The Immigration Act Of West Indies

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Introduction Since the enactment of the 1965 Immigration Act, the United States has seen a huge arrival of West Indian immigrants in New York City, and more so here in Richmond Hill Queens. The names “Caribbean” and “West Indies” are exchangeable, since the countries and islands that make up the West Indies are all situated in or around the Caribbean Sea or have since join the Caribbean Community as member of the CARICOM States. Today, the Guyanese population in Richmond Hill Queens has expanded tremendously and is concentrated mainly in and around areas such as Liberty Avenue which is known as the main business strip in Richmond Hill, South Ozone Park, 101 Avenues and around Rockaway Boulevard and the JFK area.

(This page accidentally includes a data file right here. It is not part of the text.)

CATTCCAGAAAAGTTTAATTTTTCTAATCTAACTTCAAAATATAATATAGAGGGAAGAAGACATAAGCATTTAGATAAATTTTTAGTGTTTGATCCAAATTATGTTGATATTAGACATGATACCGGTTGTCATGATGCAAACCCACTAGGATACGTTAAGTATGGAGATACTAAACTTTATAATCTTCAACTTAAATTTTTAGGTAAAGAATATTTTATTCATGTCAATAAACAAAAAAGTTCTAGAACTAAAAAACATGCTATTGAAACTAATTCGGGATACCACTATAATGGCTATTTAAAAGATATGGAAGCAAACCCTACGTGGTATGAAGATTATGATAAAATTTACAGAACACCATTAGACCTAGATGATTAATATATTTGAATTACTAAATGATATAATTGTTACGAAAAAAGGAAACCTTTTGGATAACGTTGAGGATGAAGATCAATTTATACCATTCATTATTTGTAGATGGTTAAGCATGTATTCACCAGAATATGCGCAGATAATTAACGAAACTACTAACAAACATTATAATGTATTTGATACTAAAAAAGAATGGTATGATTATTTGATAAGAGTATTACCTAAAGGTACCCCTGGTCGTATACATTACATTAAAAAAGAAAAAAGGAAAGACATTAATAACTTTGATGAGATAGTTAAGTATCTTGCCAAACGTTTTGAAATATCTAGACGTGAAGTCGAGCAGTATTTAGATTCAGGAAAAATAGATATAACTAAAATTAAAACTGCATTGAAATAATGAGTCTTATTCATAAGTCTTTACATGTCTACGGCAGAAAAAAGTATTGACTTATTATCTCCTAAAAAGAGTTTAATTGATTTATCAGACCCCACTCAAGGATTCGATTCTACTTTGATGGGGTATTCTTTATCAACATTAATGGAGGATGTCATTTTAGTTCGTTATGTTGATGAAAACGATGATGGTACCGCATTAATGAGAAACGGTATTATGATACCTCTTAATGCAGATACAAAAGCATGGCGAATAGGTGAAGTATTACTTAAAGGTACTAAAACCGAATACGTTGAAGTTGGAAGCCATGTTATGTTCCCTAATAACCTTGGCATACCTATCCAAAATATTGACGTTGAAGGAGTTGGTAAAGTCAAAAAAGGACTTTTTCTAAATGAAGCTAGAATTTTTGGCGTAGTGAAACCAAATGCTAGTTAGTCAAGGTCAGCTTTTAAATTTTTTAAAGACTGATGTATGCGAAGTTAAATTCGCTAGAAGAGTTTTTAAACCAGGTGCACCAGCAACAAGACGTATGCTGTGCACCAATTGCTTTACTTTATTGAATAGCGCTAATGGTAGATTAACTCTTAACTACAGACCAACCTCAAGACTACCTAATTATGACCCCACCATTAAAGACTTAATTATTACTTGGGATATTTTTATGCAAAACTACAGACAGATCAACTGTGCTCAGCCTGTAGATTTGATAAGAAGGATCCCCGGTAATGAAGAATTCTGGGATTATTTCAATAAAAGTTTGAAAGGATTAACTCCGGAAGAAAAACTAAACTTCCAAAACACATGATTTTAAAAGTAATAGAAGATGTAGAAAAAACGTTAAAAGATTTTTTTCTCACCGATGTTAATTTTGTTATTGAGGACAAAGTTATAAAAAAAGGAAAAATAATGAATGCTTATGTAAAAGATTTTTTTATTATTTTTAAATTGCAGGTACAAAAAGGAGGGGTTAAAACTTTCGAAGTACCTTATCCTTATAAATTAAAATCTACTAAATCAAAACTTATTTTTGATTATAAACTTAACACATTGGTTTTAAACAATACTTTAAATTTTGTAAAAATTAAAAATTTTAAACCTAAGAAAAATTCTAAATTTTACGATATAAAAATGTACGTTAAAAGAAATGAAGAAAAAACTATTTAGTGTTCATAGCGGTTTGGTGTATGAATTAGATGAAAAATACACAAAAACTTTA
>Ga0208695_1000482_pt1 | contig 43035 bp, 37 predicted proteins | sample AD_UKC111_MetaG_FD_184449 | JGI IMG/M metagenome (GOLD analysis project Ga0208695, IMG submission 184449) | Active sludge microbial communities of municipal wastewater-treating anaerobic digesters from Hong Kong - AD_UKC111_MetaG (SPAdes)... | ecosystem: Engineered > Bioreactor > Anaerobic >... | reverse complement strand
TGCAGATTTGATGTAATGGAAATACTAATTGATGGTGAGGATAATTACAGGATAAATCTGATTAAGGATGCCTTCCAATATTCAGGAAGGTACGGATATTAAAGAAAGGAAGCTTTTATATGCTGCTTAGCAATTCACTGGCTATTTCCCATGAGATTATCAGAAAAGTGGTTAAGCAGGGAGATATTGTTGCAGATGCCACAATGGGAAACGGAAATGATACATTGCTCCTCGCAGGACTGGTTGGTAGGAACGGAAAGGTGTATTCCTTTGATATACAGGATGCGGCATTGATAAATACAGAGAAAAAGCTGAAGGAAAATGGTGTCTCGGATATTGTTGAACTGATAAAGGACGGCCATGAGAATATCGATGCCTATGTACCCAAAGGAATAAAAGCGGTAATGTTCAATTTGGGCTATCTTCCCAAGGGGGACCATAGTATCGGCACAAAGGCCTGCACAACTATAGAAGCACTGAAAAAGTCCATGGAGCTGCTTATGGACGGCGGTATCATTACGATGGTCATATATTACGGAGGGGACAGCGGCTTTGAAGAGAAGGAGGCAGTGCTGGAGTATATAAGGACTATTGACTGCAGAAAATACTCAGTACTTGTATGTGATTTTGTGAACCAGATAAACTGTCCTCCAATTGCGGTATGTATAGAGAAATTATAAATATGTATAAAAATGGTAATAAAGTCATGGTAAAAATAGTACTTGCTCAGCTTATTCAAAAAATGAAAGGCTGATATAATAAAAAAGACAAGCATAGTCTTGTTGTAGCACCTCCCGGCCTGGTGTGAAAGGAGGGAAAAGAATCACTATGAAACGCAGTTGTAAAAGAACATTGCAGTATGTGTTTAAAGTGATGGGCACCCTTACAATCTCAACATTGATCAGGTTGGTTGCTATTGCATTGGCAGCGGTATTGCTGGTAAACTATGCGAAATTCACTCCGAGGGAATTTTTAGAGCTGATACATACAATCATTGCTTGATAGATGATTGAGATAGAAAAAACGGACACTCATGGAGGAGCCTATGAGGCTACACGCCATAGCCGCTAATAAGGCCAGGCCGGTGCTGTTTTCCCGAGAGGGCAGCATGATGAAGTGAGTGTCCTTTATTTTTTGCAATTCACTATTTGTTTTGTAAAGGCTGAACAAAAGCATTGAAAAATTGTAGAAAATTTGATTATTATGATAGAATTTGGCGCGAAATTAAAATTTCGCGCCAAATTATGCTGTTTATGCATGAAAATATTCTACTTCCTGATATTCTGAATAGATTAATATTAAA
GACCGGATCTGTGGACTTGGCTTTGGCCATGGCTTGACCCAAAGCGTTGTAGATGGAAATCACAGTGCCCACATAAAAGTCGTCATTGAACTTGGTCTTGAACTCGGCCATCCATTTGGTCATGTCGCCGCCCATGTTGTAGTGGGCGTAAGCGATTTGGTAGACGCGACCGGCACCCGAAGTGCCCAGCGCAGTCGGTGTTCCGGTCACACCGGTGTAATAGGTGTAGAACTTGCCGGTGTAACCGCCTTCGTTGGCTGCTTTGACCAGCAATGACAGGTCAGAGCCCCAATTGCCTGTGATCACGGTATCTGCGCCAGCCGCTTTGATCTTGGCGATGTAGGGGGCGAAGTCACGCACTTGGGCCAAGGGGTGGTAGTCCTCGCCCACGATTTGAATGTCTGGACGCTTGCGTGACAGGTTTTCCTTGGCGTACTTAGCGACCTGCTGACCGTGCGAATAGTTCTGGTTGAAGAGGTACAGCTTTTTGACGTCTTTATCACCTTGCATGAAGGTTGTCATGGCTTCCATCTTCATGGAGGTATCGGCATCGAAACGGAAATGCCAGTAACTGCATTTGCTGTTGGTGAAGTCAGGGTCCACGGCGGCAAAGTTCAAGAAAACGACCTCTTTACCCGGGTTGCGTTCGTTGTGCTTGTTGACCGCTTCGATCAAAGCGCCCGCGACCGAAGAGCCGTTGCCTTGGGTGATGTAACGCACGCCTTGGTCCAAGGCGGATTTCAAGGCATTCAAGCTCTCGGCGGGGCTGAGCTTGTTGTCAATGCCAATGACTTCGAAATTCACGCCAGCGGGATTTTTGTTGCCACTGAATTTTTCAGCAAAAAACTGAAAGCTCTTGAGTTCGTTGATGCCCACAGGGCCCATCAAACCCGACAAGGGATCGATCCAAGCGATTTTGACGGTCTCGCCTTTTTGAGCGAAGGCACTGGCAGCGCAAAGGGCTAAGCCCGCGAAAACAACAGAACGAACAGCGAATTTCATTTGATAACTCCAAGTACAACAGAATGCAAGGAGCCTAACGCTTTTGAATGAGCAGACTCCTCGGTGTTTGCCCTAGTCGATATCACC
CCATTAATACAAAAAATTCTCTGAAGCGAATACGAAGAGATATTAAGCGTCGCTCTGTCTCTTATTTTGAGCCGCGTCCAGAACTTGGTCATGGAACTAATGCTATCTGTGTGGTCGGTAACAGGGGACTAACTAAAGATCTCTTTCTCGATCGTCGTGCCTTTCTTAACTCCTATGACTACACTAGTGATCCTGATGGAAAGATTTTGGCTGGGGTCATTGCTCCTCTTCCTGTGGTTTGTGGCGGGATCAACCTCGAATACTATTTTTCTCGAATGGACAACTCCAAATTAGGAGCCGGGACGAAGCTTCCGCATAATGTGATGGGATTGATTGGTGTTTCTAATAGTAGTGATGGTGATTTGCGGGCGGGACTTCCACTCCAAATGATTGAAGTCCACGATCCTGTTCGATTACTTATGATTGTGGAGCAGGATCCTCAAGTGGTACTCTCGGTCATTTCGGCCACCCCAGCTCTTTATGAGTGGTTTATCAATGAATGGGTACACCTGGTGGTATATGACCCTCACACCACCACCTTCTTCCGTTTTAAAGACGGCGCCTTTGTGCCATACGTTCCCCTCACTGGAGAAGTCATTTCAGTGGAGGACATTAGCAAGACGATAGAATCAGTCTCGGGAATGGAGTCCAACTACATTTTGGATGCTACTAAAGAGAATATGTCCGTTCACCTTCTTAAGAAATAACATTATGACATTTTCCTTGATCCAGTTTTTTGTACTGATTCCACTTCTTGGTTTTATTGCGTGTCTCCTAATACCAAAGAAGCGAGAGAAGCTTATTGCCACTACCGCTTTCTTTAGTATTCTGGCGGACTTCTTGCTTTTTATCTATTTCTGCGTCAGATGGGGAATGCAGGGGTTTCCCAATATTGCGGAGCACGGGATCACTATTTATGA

Moreover, sociologists like Nancy Foner, Mary C. Waters and Philip Kasinitz, have all studied the arrival patterns of this group and documented numerous findings on this groups’ experiences, their level of integration, their cultural and racial identities, and multinational associations but their major focus was on the Afro- migrant experiences and seem to neglect the experiences of the West Indians that were of Indian descent.

Methods and Procedures
This paper will help to analyze the information collected from a series of interviews I have conducted with several women in the in the Richmond Hill area. I talked to about five immigrants, Indo- Guyanese women living in Richmond Hill, Queens, New York for a few hours each. In order to protect these women identities I
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